|Drumlanrig Castle. Photo: Lynne Kirton|
People need security of where they live; it isn't good for anyone to live under threat of eviction from their home. Management of land is a long term issue. It's easy to make good profits out of land in the short term by depleting its long term capital of topsoil and nutrients; at the same time, Scotland needs productive, sustainable agriculture. So farmers should be confident they have their land in the long term. Many other enterprises, which employ many people and contribute significantly to the wealth of the nation, depend on capital plant which is built at a fixed location and cannot be conviently or economically relocated.
At the same time, inheritance of land (and other wealth, but that's not my concern in this essay) from generation to generation is a key part of the development if inequality in society. It's inevitable that different people have different luck in their lifetimes; it's inevitable that different people will have different abilities to enhance their good luck, and to mitigate their bad. There's inevitably some variation in outcomes in people's lives, merited or not. But inherited wealth and privilege create noise which wholly overwhelms the signal in that variation. People born to wealth and privilege are enormously more likely to live their lives in wealth and privilege than those born without it. Worse, they're enormously more likely to accumulate more wealth and privilege, so this becomes a vicious spiral, wholly undermining the possibility of creating an egalitarian society.
So how to square this circle?
The revolutionary answer is to simply confiscate the land and the wealth. I have a great deal of sympathy for that, but my reading of history is that in revolutionary situations, the most ruthless elements in society tend to sieze power, and you tend to end up with a worse situation - or one, at best, little better - than where you started. So I'm enclined to seek the radical redistribution of wealth and privilege through non-revolutionary means, if that's possible.
And it seems to me that it is.
Let's start at the beginning. The current default assumption of Scots law is that land is owned; there is even a highly dodgy legal manoeuvre, documented in Andy Wightman's The Poor Had No Lawyers, which allows any person to grant to any other person ownership of any parcel of land which they believe not to be owned. This whole legal theory seems to me untenable.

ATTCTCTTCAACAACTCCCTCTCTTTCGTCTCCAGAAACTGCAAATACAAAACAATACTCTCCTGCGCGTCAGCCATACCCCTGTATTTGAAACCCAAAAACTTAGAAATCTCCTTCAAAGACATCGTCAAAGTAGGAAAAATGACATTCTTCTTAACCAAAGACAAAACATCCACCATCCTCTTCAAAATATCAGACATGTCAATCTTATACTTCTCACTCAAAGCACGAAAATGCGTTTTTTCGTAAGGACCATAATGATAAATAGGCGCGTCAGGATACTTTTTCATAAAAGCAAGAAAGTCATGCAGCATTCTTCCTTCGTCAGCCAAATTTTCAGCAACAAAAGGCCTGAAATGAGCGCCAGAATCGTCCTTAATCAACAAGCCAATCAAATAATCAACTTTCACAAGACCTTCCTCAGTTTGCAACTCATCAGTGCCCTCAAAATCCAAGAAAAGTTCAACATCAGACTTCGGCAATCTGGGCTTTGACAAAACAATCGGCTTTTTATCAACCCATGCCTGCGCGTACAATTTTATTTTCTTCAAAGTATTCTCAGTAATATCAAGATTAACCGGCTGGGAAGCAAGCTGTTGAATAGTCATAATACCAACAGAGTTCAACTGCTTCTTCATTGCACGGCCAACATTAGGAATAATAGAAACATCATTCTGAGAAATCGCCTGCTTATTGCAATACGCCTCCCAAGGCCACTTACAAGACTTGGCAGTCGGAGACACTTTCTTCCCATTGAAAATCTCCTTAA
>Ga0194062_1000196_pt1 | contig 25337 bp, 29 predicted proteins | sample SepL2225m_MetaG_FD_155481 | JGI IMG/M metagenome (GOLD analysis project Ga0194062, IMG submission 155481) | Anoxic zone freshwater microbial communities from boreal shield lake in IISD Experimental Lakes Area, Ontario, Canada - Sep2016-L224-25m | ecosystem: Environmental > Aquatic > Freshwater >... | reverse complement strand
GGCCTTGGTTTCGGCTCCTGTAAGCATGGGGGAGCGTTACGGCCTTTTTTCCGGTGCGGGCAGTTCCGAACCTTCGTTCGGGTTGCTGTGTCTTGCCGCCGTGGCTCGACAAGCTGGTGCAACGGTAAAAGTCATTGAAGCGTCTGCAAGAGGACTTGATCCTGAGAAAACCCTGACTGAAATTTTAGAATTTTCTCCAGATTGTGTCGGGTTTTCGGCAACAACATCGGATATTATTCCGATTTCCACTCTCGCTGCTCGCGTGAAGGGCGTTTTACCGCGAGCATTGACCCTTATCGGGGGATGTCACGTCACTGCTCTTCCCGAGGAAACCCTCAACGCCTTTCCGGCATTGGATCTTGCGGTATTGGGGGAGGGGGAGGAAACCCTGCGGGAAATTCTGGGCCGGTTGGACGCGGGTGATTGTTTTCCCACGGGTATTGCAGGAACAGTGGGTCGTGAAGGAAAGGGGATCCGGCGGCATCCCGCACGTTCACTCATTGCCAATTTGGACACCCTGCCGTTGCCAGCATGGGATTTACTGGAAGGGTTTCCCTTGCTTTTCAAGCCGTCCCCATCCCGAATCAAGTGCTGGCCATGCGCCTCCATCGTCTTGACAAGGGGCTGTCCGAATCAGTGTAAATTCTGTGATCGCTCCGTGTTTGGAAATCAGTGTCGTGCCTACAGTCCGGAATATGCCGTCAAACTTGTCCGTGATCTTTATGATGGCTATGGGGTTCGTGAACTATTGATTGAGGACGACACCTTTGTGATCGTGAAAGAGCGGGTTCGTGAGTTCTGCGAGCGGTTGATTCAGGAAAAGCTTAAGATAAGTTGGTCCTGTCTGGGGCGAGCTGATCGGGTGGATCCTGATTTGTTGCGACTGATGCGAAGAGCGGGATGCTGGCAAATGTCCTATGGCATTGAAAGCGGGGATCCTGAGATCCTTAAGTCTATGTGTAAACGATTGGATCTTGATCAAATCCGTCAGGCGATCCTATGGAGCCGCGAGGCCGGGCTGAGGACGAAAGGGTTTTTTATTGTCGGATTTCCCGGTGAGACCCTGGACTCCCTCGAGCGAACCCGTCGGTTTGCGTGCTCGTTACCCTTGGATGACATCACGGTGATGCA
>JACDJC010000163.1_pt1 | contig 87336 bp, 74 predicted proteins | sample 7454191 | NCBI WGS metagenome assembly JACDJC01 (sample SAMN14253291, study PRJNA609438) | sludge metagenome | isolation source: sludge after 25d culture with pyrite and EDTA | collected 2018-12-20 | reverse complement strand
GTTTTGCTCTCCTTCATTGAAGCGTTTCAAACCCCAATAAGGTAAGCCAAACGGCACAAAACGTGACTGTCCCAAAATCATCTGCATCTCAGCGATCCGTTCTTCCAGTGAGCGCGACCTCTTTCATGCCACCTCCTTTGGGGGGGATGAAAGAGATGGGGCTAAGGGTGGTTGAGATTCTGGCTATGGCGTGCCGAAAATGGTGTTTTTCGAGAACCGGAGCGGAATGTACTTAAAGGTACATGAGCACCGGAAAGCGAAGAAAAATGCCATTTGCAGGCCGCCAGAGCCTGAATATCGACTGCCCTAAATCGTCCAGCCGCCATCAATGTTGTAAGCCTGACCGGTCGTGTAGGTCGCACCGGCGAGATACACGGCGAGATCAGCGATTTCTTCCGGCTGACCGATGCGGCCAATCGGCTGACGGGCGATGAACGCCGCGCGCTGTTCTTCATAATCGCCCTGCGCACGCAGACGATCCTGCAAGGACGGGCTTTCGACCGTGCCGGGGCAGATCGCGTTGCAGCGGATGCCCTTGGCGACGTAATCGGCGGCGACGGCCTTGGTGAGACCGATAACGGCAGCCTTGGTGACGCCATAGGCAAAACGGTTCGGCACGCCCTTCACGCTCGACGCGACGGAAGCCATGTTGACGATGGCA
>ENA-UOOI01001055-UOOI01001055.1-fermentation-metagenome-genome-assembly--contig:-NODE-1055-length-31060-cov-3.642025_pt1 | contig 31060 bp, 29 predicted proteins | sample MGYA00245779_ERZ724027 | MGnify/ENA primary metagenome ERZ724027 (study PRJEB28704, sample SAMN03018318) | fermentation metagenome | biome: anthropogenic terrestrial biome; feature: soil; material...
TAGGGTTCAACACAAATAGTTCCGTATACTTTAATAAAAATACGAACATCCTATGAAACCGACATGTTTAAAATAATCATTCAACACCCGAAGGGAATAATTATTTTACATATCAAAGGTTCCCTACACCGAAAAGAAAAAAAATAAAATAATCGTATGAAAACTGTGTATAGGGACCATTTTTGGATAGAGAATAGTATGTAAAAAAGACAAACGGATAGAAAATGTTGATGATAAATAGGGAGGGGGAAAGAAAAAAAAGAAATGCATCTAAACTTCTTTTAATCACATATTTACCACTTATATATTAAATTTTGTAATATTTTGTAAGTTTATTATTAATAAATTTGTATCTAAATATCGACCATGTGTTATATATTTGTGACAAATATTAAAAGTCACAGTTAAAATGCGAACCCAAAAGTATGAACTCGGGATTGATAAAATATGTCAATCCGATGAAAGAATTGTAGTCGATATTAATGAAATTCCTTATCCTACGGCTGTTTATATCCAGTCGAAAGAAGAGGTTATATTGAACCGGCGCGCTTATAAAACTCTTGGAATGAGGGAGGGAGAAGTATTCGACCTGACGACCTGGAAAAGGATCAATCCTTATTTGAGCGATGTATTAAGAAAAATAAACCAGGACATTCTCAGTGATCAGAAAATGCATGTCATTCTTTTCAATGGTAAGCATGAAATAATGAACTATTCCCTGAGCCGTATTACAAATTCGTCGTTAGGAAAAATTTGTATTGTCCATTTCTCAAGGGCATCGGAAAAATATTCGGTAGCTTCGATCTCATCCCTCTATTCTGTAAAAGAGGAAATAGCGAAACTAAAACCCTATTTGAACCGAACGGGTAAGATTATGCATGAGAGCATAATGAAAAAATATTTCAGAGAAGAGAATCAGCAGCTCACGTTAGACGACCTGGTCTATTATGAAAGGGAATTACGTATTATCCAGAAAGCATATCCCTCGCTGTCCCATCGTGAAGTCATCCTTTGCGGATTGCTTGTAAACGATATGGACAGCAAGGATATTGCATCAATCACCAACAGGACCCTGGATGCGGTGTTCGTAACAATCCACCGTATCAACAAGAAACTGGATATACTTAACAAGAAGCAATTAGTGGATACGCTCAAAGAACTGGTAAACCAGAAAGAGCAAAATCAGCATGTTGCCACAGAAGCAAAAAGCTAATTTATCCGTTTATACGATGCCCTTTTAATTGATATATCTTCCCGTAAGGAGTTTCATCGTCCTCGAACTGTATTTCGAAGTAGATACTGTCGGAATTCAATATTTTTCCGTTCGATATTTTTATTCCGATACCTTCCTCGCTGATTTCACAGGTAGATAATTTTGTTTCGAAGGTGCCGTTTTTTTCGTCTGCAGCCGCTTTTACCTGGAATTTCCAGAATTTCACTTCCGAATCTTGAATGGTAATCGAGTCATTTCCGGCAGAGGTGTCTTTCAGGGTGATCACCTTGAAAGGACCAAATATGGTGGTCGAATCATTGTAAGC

As I've written before:
"let's be clear about this: the soil of Scotland was not created with title deeds attached. No single square inch of Scotland has passed peaceably from parent to child over the twelve thousand years since first it was settled. Rather, every grain of Scotland's soil has been seized, stolen, conquered, embezzled, fought over - not once but dozens of times. No land in Scotland - not even my own ten acres - is held with any moral right. Not even estates granted by kings, for wherein lies the source of their moral right? If there's any right in this, the Levellers were right. It is not right to take the livelihood of the many to provide a surplus for the few."
I've written before about the benefits of a highly progressive land tax, which would make large estates prohibitively expensive to own, which would, I hope, lead to either very rapid redistribution of land, or, better still, much land reverting to common.
There's an alternative proposal, from the Land Reform Review, that land holdings should be limited in size. The Land Reform Review Group did not themselves propose what that size might be, but I've argued elsewhere that if we set a limit of 1000 hectares - four square miles - which would be big enough to accommodate Scotland's largest industrial site, and any of Scotlands airports - we would still free up enough land to completely revolutionise rural Scotland.
However I'm not wholly satisfied with that solution, for two reasons. Firstly, I imagine that either confiscating the land (which, let's be clear about this, I'd prefer) or forcing its sale would inevitable face legal challenge. Secondly, four square miles is still an enormous area of land, and so it doesn't really address the problem of inequalities of wealth. So I want to propose another option.